“Sure. I’ll go with that. Doing what we guys do.” Dan pauses and despite Peggy’s earlier kindness to him, he narrows the focus on her. “But she really singled out how she says I looked at you. Kept accusing me of thinking you were so hot, asking what made you so special, and repeating over and over how she knew I wanted you.”

“Are you serious, Dan? Or are you just trying to piss me off?”

“My mouth to God’s ear.” Dan raises a hand as though swearing an oath. “I’m surprised you didn’t pick up on it. Marcie wasn’t that good an actor.”

The two of them say nothing for a few moments while the music and voices from within the house jell into a uniform echo.

“You went too far with Gary tonight, Dan,” Peggy says.

“Oh, give me a break, Peggy. He’s a big boy…a very big boy…he should be able to take care of himself.”

“That’s not the point. It’s not about him, it’s about you and the way you treated people tonight…it was ugly and everyone saw it.”

“So? What do I care?”

“You should care, Dan. These people are your friends. If you treat them badly, insulting them when all they want to do is console you…then you’re going to lose your friends.”

“Maybe they’re really not my friends,” Dan says.

“Oh, don’t sulk like a child,” Peggy admonishes, shaking her head. “Being petulant is no better than being hurtful.”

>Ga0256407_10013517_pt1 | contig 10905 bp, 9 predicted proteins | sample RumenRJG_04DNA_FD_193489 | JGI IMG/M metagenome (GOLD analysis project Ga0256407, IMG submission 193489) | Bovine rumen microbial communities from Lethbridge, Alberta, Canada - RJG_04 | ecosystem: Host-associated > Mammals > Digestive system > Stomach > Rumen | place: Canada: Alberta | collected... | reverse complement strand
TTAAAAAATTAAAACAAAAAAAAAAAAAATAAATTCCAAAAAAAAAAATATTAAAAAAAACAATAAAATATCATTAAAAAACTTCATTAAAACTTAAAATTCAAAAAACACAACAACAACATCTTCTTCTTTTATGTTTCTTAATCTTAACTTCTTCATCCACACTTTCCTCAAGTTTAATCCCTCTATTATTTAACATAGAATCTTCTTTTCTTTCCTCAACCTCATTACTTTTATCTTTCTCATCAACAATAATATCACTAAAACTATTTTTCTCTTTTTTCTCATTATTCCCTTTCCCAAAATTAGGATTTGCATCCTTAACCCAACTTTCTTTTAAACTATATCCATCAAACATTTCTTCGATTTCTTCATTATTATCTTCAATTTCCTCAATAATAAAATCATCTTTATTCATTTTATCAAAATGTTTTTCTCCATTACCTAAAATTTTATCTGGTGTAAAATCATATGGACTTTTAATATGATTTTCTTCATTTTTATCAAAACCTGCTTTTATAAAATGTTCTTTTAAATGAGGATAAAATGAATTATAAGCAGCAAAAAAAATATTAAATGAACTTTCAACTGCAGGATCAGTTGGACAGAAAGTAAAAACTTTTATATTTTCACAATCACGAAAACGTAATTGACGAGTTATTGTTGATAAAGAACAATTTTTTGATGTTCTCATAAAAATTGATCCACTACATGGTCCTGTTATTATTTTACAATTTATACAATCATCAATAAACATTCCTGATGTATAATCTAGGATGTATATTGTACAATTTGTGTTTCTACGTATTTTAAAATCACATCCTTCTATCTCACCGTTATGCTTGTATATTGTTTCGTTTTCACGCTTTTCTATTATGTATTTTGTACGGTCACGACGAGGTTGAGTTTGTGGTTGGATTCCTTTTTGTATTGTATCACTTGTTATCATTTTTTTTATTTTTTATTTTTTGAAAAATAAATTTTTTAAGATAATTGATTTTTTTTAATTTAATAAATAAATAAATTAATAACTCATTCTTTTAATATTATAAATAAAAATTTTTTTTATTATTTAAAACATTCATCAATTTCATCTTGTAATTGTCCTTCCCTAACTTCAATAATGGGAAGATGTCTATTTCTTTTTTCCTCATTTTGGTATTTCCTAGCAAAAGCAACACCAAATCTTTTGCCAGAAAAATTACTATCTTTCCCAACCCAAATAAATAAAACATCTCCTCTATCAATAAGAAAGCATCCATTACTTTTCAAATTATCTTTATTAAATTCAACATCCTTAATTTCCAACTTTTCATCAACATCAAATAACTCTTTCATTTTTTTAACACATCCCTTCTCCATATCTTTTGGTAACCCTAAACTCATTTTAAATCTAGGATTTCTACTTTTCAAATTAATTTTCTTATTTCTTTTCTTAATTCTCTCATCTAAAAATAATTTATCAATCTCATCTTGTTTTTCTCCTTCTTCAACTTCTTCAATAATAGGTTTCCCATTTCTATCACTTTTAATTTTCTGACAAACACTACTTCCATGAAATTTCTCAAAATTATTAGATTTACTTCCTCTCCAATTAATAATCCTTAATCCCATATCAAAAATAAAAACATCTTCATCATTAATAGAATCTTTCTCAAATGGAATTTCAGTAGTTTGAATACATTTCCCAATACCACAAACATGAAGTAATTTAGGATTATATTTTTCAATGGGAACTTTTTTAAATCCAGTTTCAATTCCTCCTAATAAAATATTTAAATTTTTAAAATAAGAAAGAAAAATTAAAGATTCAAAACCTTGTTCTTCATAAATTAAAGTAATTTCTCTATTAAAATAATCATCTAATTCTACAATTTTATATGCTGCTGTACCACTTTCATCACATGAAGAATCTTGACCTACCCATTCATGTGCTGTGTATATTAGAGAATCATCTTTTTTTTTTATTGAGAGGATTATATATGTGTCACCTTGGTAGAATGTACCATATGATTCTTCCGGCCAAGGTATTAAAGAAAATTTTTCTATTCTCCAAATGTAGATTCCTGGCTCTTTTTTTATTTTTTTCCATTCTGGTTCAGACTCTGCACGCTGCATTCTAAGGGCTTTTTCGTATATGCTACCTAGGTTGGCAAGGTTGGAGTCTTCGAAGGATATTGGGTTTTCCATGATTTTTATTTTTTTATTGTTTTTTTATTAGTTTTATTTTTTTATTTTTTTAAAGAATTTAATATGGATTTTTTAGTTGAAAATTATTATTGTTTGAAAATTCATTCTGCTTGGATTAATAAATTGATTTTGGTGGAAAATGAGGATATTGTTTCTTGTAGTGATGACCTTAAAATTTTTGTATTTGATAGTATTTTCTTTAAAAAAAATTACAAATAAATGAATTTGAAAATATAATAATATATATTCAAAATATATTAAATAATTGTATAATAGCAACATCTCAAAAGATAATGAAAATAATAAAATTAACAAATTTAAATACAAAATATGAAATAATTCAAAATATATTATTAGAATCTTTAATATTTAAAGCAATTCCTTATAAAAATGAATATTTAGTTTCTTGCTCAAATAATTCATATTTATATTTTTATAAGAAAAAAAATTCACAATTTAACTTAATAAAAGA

“So you all want me to be happy. Gosh, thanks. But what about you…are you happy with Gary, Peggy?” Dan asks.

Peggy shivers. “We’re not going to have this conversation Dan.”

Dan flips aside the stadium blanket and slowly stands. Peggy tilts her head back and stares past him, where the volume of the music suddenly decreases. “Everyone deserves to feel something other than anger day-in and day-out,” he says.

“What about you, Dan?” Peggy presses her lips together so tightly they pale.

Dan glances toward the complaint of the door opening once again. “I’m just coasting along, trying to stay balanced. I don’t need or want any high or low spikes for a while.”

Grayson Eilers pokes his head around the screen door. “Everything okay out here?” he asks.

“I’m being banished, Grayson,” Dan says. “But lovingly.”

Grayson bobs his head, stroking the door frame absently. “You were a little rough on Gary tonight, Dan,” he says.

Dan mulls over his reply as Peggy leans against the porch railing, steadying herself by gripping it with both hands.

“Dan was just going home,” she says.

“Yeah,” he says, turning toward the porch steps, grazing his fingertips against Peggy’s knee as he maneuvers around her. “I’m homeward bound.”

“I just wanted to make sure you’re all right, Dan. If you ever need someone to talk to…” Grayson offers as Dan walks past him, steering toward the steps.

Dan resists the urge to assault Grayson’s compassion, opting for restraint in front of Peggy. “No need, my friend,” Dan says. “No need.”

As he clomps down the steps, past the slumping Jack-o-Lantern, its misshapen face, collapsed, gnawed by squirrels, Peggy calls after Dan. “I’ll check on you tomorrow.”

Dan acknowledges her statement by raising his arm and waving it, then jams his hands in the pockets of his jeans and strides down the sidewalk toward his house, never turning to look at her.